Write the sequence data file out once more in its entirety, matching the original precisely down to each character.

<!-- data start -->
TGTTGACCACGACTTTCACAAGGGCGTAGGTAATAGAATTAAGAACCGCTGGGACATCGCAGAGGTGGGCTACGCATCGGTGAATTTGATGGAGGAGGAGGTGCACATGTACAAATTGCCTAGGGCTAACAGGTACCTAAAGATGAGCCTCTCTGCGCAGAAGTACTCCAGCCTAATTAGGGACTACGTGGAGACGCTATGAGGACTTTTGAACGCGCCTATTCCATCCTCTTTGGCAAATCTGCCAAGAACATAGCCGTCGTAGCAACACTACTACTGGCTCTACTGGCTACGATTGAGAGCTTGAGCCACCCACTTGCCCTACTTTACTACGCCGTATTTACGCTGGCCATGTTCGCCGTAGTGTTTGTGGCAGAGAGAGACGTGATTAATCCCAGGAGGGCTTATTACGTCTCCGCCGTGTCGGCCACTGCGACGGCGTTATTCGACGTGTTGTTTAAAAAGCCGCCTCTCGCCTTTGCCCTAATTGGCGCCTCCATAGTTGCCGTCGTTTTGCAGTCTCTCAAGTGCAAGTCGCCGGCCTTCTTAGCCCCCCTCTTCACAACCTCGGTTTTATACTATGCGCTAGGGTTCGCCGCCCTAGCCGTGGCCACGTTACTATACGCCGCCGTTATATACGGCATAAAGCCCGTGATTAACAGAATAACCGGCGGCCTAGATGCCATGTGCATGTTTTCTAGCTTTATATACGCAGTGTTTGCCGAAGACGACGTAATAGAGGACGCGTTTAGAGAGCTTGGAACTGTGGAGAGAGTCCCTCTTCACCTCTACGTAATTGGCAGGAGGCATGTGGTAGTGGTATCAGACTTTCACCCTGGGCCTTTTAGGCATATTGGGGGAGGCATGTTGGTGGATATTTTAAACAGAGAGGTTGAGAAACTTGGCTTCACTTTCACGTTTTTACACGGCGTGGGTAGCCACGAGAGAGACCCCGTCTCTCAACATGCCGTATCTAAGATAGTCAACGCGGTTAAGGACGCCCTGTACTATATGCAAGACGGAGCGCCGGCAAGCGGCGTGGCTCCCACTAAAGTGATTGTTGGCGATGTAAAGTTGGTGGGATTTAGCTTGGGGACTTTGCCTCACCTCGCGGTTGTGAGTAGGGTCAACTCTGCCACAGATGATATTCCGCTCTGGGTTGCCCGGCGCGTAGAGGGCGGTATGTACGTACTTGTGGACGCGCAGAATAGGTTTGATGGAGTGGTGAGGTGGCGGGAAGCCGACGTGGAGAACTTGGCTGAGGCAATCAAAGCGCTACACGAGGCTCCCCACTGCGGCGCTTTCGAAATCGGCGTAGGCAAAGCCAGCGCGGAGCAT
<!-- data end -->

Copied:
TGTTGACCACGACTTTCACAAGGGCGTAGGTAATAGAATTAAGAACCGCTGGGACATCGCAGAGGTGGGCTACGCATCGGTGAATTTGATGGAGGAGGAGGTGCACATGTACAAATTGCCTAGGGCTAACAGGTACCTAAAGATGAGCCTCTCTGCGCAGAAGTACTCCAGCCTAATTAGGGACTACGTGGAGACGCTATGAGGACTTTTGAACGCGCCTATTCCATCCTCTTTGGCAAATCTGCCAAGAACATAGCCGTCGTAGCAACACTACTACTGGCTCTACTGGCTACGATTGAGAGCTTGAGCCACCCACTTGCCCTACTTTACTACGCCGTATTTACGCTGGCCATGTTCGCCGTAGTGTTTGTGGCAGAGAGAGACGTGATTAATCCCAGGAGGGCTTATTACGTCTCCGCCGTGTCGGCCACTGCGACGGCGTTATTCGACGTGTTGTTTAAAAAGCCGCCTCTCGCCTTTGCCCTAATTGGCGCCTCCATAGTTGCCGTCGTTTTGCAGTCTCTCAAGTGCAAGTCGCCGGCCTTCTTAGCCCCCCTCTTCACAACCTCGGTTTTATACTATGCGCTAGGGTTCGCCGCCCTAGCCGTGGCCACGTTACTATACGCCGCCGTTATATACGGCATAAAGCCCGTGATTAACAGAATAACCGGCGGCCTAGATGCCATGTGCATGTTTTCTAGCTTTATATACGCAGTGTTTGCCGAAGACGACGTAATAGAGGACGCGTTTAGAGAGCTTGGAACTGTGGAGAGAGTCCCTCTTCACCTCTACGTAATTGGCAGGAGGCATGTGGTAGTGGTATCAGACTTTCACCCTGGGCCTTTTAGGCATATTGGGGGAGGCATGTTGGTGGATATTTTAAACAGAGAGGTTGAGAAACTTGGCTTCACTTTCACGTTTTTACACGGCGTGGGTAGCCACGAGAGAGACCCCGTCTCTCAACATGCCGTATCTAAGATAGTCAACGCGGTTAAGGACGCCCTGTACTATATGCAAGACGGAGCGCCGGCAAGCGGCGTGGCTCCCACTAAAGTGATTGTTGGCGATGTAAAGTTGGTGGGATTTAGCTTGGGGACTTTGCCTCACCTCGCGGTTGTGAGTAGGGTCAACTCTGCCACAGATGATATTCCGCTCTGGGTTGCCCGGCGCGTAGAGGGCGGTATGTACGTACTTGTGGACGCGCAGAATAGGTTTGATGGAGTGGTGAGGTGGCGGGAAGCCGACGTGGAGAACTTGGCTGAGGCAATCAAAGCGCTACACGAGGCTCCCCACTGCGGCGCTTTCGAAATCGGCGTAGGCAAAGCCAGCGCGGAGCAT